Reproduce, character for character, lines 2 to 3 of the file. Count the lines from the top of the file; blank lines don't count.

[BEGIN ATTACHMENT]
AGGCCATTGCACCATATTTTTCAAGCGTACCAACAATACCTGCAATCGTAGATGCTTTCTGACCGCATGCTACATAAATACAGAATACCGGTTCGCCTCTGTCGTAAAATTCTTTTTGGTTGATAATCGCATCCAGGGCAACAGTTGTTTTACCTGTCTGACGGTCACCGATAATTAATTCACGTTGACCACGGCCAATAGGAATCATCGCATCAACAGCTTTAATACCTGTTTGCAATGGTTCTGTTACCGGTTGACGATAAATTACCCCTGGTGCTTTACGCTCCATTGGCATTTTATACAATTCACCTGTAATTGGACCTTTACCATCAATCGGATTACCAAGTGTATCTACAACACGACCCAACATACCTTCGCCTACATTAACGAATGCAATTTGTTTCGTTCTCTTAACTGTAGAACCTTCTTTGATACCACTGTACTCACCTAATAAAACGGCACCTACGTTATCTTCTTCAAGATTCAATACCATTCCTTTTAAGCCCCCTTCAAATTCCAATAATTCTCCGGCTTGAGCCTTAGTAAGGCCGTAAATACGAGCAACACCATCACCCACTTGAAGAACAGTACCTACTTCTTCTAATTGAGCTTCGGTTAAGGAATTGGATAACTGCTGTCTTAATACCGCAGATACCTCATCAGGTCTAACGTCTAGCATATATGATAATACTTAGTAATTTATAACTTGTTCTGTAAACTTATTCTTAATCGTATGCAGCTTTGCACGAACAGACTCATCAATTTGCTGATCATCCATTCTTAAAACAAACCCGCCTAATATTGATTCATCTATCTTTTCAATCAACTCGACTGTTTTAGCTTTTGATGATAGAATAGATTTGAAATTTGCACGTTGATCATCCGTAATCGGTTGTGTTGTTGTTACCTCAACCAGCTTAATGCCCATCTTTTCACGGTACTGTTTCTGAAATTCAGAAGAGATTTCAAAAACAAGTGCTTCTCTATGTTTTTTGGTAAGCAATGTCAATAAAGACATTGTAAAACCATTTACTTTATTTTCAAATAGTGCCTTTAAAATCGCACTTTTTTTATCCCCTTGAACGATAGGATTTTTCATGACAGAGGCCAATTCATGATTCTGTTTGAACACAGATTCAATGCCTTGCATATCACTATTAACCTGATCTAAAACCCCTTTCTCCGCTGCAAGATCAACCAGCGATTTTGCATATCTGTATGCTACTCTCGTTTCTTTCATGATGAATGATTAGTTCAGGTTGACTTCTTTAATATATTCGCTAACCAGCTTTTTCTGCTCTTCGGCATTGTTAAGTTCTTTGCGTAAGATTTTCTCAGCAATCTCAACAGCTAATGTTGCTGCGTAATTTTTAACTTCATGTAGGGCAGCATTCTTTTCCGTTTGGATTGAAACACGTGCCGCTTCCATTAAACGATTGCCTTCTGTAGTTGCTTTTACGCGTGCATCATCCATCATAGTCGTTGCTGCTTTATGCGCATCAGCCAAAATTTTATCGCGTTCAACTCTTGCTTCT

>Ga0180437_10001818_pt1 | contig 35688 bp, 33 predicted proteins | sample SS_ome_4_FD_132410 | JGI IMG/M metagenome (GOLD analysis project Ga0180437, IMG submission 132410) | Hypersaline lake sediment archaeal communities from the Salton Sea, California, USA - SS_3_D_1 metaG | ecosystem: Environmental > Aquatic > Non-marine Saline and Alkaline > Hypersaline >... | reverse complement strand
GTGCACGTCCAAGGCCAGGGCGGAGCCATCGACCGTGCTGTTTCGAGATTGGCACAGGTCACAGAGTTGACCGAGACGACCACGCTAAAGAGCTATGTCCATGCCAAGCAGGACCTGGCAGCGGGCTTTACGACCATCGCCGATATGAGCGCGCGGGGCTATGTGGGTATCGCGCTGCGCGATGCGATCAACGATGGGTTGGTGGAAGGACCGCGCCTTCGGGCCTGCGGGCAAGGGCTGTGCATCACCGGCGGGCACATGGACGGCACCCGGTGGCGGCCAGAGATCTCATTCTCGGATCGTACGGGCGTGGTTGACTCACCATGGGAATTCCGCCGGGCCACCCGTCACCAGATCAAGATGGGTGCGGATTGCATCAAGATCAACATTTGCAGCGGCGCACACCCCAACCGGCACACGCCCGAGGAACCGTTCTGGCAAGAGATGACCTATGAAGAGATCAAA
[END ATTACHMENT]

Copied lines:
>Ga0180437_10001818_pt1 | contig 35688 bp, 33 predicted proteins | sample SS_ome_4_FD_132410 | JGI IMG/M metagenome (GOLD analysis project Ga0180437, IMG submission 132410) | Hypersaline lake sediment archaeal communities from the Salton Sea, California, USA - SS_3_D_1 metaG | ecosystem: Environmental > Aquatic > Non-marine Saline and Alkaline > Hypersaline >... | reverse complement strand
GTGCACGTCCAAGGCCAGGGCGGAGCCATCGACCGTGCTGTTTCGAGATTGGCACAGGTCACAGAGTTGACCGAGACGACCACGCTAAAGAGCTATGTCCATGCCAAGCAGGACCTGGCAGCGGGCTTTACGACCATCGCCGATATGAGCGCGCGGGGCTATGTGGGTATCGCGCTGCGCGATGCGATCAACGATGGGTTGGTGGAAGGACCGCGCCTTCGGGCCTGCGGGCAAGGGCTGTGCATCACCGGCGGGCACATGGACGGCACCCGGTGGCGGCCAGAGATCTCATTCTCGGATCGTACGGGCGTGGTTGACTCACCATGGGAATTCCGCCGGGCCACCCGTCACCAGATCAAGATGGGTGCGGATTGCATCAAGATCAACATTTGCAGCGGCGCACACCCCAACCGGCACACGCCCGAGGAACCGTTCTGGCAAGAGATGACCTATGAAGAGATCAAA